Ward, Radinovich support raise in minimum wage
The Minnesota House passed a bill to increase the state’s minimum wage to $9.50 by 2016. The minimum wage will also be increased to inflation starting in 2018 to ensure the value of the minimum wage does not fall over time. The bill, which passed the Senate yesterday, now goes to the governor to be signed into law. State Representatives John Ward, DFL – Baxter, and Joe Radinovich, DFL – Crosby, supported the bill.
The bill is expected to have significant impact on Minnesota families, according to the DFLers’ news release. Over 357,000 workers will see a raise when the increase is fully implemented. Of those workers, 45 percent have some college education and 57 percent, or 200,000 are women. Of the workers expected to receive a raise, 62,850 are parents. And 14,200 of those are the sole wage earner in their household.
Rep. Ward said he was pleased with the final version of the proposal.
“This is a smart, responsible way to raise the minimum wage,” Ward said. “The bill includes a training wage for younger workers and a lower minimum wage for our small businesses to address their concerns.”
Rep. Radinovich said raising the minimum wage will help lift families out of poverty.
“Most of Minnesota’s minimum wage workers are on some form of public assistance. In essence, taxpayers are subsidizing businesses paying their employees low wages,” said Rep. Radinovich. “Raising the minimum wage will get people off public assistance, save taxpayer money, and grow the economy.”
Details of the bill include:
• $9.50 minimum wage for businesses with gross sales over $500,000 in 2016. $8.00 in August 2014, $8.50 in August 2015.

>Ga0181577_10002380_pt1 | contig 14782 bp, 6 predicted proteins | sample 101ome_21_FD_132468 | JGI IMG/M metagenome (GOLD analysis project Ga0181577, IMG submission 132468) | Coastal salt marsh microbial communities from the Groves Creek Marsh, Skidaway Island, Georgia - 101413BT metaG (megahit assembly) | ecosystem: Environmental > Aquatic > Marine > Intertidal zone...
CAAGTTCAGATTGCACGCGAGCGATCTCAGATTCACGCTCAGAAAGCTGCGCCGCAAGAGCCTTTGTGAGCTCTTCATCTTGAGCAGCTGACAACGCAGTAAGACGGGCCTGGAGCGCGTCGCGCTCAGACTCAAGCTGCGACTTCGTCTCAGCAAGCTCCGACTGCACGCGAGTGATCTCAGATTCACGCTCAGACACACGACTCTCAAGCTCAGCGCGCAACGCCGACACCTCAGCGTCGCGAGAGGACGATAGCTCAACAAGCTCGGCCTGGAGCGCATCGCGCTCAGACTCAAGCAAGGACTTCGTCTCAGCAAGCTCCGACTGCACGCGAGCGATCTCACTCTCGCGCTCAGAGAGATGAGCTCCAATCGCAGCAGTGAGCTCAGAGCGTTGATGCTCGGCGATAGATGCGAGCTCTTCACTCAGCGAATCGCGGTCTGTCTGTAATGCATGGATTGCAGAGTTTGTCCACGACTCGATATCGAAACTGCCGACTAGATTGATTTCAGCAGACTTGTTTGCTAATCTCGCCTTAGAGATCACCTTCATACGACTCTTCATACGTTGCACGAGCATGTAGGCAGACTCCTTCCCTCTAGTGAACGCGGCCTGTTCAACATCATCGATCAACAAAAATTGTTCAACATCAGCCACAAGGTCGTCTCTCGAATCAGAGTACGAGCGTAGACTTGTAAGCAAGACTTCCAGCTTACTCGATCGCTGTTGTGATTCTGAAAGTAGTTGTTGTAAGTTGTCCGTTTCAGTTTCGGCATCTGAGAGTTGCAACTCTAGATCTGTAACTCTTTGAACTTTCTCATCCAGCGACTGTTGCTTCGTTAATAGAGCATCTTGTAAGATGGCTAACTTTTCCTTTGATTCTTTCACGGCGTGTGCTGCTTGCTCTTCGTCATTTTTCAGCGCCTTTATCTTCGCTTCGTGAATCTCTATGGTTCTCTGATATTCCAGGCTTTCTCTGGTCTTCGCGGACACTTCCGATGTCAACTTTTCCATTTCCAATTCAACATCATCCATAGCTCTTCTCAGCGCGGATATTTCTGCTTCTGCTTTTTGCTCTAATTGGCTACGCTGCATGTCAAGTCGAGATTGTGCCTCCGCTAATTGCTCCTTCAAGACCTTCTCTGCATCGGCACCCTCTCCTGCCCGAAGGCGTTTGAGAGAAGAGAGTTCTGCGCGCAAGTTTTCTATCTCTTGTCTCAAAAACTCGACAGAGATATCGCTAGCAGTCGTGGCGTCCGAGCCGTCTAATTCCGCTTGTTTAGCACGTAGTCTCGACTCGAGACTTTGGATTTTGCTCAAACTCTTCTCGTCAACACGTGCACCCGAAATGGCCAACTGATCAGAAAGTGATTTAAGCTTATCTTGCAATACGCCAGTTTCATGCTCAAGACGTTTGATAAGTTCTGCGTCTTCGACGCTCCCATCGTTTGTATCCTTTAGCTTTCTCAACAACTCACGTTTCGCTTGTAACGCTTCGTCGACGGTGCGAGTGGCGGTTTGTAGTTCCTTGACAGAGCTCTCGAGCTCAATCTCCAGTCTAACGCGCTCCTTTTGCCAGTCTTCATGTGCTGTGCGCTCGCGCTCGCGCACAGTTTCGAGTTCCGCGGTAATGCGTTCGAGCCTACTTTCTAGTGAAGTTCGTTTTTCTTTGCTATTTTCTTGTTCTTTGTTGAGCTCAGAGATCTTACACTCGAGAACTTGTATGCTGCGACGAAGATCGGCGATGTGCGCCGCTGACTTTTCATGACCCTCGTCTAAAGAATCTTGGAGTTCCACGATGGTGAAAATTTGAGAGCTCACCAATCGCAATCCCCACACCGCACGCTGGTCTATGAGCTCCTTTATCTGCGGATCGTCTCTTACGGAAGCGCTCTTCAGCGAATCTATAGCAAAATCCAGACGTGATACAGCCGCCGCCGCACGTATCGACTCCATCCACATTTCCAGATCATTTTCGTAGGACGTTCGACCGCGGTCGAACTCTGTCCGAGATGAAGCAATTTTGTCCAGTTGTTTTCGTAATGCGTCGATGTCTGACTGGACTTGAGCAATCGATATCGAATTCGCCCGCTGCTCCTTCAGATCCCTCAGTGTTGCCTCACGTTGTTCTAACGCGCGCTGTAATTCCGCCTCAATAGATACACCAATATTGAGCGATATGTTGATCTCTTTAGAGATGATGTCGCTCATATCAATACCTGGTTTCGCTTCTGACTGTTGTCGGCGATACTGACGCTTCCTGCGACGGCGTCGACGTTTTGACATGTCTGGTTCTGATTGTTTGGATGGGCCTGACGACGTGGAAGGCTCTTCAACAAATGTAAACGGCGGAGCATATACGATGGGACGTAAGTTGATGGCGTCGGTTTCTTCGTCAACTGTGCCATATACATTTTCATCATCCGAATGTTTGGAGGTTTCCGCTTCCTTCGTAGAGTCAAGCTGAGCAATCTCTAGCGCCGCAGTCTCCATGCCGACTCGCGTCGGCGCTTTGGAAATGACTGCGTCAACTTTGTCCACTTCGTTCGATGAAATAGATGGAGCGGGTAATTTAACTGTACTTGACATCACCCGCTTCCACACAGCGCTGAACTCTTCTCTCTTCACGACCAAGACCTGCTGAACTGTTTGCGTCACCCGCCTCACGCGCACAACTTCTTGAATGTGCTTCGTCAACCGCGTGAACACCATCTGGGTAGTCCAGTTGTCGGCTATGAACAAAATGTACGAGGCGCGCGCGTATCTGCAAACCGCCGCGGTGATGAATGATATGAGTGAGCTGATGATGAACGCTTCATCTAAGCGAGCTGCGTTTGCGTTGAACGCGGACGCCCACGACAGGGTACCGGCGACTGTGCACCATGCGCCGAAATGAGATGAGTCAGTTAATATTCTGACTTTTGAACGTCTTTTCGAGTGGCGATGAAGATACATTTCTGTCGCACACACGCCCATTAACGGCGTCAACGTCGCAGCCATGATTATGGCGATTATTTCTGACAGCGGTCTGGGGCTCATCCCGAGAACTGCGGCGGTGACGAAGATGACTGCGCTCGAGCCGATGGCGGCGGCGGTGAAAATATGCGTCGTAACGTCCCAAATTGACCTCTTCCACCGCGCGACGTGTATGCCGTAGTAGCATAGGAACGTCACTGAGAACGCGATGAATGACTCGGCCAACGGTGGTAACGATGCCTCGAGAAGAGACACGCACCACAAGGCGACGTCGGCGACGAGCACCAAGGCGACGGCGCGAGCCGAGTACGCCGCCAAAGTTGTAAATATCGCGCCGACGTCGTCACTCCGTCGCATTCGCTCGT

• $7.75 minimum wage for businesses under $500,000 in gross sales in 2016. $6.50 in August 2014, $7.25 in August 2015.
• The $7.75 minimum wage rate would also apply for large businesses in the following circumstances: 90 day training wage for 18 and 19 year olds, all 16 and 17 year olds and employees working under a J1 visa.
• Beginning in 2018, all wages would increase each year on January 1st by inflation measured by the implicit price deflator capped at 2.5%.
• The indexed increase could be suspended for one year by the Commissioner of the Department of Labor and Industry if leading economic indicators indicate the possibility of a substantial downturn in the economy. The suspension could only be implemented after a public hearing and public comment period. In better economic times, the suspended inflationary increase or a lesser amount could be added back into the minimum wage rate in a subsequent year.
Reps. Ward and Radinovich said they understood the concern of restaurant owners and interest in a tip credit.
“We lobbied the chief author to look at and try to come up with a solution to this issue,” said Rep. Ward. “We will continue to work on a solution to this issue.”